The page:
Shannon Simpson, of Susanville, celebrates her birthday by landing this beautiful brown trout while fishing Lake Almanor with Bryan Roccucci of Big Daddy’s Guide Service.Photo submitted
“Down at the core of every fisherman’s heart is the belief that on any day something wonderful and unlikely could be made to happen, and that if you’re careful and patient enough it could happen to you.”
—John Gierach, “Standing in a River Waving a Stick”
The fishing is good right now. Does that mean that you will catch a fish on every cast or even every other cast? No.
When I say the fishing is “good,” I mean an average angler has a good chance of catching something. And we are all average anglers, especially in the opinion of the fish. That might not fit a mathematician’s definition of “average” but fishing has its very own math. Measurements in particular, being more fluid and subjective when applied to angling, are subject to an entirely different set of rules. But let’s save that discussion for another day.
Having a good chance of catching a fish beats having a good chance of getting skunked. Having a good chance of getting skunked beats not going fishing at all. So in the general scheme of things, good fishing is way better than some of the alternatives. It’s even better still when you have a good chance of catching a pretty large fish. And some pretty large fish are being caught right now. So this must be a good time to go fishing.
Lake Almanor is fishing better than normal for April thanks to the relatively warm and dry weather. The warmer water (high 40 to mid 50 degree range) has the insect activity on the increase and fish are feeding actively all over the lake. All species are in play. Almanor’s big browns are the primary attraction right now. But the salmon and rainbows are also feeding actively and the smallmouth bass are being caught off of the rocky points as they prepare to spawn.
Doug Neal, of Almanor Fishing Adventures, has been targeting king salmon along the east shore. Doug says the kings are very active from first light until about 11 a.m. He suggests fishing threaded and scented half nightcrawlers 14 inches behind a Sep’s Strike Master dodger. Fish slowly with downriggers set to between 20 and 40 feet deep. The king salmon are running between 18 and 20 inches. Hang on to your hat when these fish snap your downrigger release. These are some strong and hard fighting fish.
The salmon aren’t the only game in town. Bryan Roccucci, of Big Daddy’s Guide Service, is getting into some excellent brown trout action. Bryan has been hooking some beautiful browns trolling black and silver Rapalas. He has been working both the east and west shores with success. He is also picking up some rainbows and even smallmouth bass while trolling for the big browns.
Fly-fishing can also be good this time of year. In summer the fish move to deeper and cooler water. But in spring the shallow water along the shore is still nice and cool. Insect activity picks up as the temperatures push into the 50 degree range. Fishing midges can be very productive this time of year. The west shore should be good right now as that water warms a bit faster than the rest of the lake.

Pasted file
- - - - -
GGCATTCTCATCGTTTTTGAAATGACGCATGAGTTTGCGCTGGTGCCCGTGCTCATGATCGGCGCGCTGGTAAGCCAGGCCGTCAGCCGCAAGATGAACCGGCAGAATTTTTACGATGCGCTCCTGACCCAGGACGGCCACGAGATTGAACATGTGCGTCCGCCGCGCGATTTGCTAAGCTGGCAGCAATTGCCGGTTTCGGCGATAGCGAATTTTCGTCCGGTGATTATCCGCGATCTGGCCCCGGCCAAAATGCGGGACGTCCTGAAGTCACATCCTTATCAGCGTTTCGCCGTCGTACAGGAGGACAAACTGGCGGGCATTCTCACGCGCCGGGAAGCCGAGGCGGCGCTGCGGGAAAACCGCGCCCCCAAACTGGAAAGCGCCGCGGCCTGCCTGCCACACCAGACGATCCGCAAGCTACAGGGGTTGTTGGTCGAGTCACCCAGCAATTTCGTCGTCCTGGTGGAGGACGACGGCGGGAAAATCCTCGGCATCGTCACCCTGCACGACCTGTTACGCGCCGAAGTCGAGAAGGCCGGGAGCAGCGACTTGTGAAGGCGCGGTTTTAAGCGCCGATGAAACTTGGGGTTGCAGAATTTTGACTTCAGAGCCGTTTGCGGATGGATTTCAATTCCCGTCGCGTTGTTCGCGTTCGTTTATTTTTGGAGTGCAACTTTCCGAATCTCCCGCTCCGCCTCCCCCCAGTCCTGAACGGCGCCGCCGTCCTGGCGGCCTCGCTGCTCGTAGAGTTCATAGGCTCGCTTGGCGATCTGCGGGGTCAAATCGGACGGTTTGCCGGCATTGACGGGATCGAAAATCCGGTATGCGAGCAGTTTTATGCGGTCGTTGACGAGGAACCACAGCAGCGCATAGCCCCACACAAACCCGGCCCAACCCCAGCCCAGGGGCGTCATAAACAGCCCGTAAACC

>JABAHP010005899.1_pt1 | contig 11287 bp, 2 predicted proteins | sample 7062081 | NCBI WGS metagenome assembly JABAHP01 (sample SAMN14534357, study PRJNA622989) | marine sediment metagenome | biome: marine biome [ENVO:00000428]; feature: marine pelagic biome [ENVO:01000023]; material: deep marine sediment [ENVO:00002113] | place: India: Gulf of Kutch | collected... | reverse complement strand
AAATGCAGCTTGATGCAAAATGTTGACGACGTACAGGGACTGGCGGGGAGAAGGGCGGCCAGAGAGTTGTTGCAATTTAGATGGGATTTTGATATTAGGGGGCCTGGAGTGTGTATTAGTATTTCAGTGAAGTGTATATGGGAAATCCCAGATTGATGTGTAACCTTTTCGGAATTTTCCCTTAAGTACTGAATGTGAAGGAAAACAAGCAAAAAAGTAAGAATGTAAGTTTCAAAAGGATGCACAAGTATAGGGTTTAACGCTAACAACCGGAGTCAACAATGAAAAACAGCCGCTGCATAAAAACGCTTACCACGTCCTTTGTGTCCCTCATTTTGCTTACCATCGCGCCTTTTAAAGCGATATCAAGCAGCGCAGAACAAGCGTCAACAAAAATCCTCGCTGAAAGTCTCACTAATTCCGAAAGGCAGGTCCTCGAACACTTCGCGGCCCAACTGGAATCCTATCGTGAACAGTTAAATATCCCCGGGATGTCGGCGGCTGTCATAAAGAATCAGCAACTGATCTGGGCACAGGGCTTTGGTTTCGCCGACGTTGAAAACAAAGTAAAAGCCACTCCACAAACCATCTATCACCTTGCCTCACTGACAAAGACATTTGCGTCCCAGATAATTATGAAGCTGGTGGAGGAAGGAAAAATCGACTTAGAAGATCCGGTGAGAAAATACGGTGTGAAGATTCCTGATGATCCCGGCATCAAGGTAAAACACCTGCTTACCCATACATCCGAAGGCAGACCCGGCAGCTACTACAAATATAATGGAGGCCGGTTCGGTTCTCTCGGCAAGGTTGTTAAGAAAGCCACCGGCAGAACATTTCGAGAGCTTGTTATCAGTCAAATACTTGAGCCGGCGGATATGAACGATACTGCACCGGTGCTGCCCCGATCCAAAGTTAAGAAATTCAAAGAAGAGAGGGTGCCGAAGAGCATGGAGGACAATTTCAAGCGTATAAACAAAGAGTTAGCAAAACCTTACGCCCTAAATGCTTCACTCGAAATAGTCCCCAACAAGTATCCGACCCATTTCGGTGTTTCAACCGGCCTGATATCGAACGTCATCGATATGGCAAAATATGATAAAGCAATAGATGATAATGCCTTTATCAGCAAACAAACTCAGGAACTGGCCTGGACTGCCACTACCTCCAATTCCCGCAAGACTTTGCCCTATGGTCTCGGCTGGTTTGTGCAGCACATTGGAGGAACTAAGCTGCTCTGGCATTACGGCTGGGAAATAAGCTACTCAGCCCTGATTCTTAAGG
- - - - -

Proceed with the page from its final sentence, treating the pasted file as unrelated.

Even when the trout are feeding on midges, I like to throw something big and bushy like a woolly bugger their way. A size 8 bugger stands out nicely in crowd of size 18 midges. A big opportunistic trout might like that.
Shore-bound anglers are also getting in on the action. Try Hamilton Branch and Geritol Cove (if you don’t mind lots of company) and also along the causeway and at Bailey Springs.
The road is plowed to the dam. I have not heard any reports this week but I suspect those few anglers who are braving the mud and snow to launch their boats are finding some good action.
The big mackinaws will be cruising the shoreline looking for baitfish. This is a great time to try for some hefty mackinaw on light gear. There should also be some very healthy rainbows and browns working the shallow water.
The snow is gone from Lake Davis, but some of the access roads remain muddy. Jon Baiocchi of Baiocchi’s Troutfitters fished Davis recently. Jon said the water temperature is about 48 degrees and the lake is about three weeks ahead of normal. The rainbows are schooling in front of the stream mouths preparing to spawn and feeding on small black midges. Once the water warms a few more degrees the insect hatches will increase and the fishing will improve.
There have been some good reports coming from Frenchman Lake this past week.
Robert Spiva, of Reno, caught his limit at Snallygaster using nightcrawlers. One of the fish was about 12 inches and the other four fish were between 17 and 18 inches.
Preston and Vera Huff, of Reno, were fishing the west side of Turkey Point and caught three nice-sized rainbows in about three hours using nightcrawlers and PowerBait. The fish measured between 16 and 22 inches in length. Rudy, Sean and Travis were fishing Turkey Point on Saturday. They caught 15 rainbows between 12 and 14 inches each using worms.
The campgrounds at Frenchman are tentatively set to open April 19.
Call Wiggin’s Trading Post at 993-4683 for the most current information.
The streams are still closed. Most will open April 27. Those streams that flow into Lake Almanor and Butt Lake will remain closed until May 25.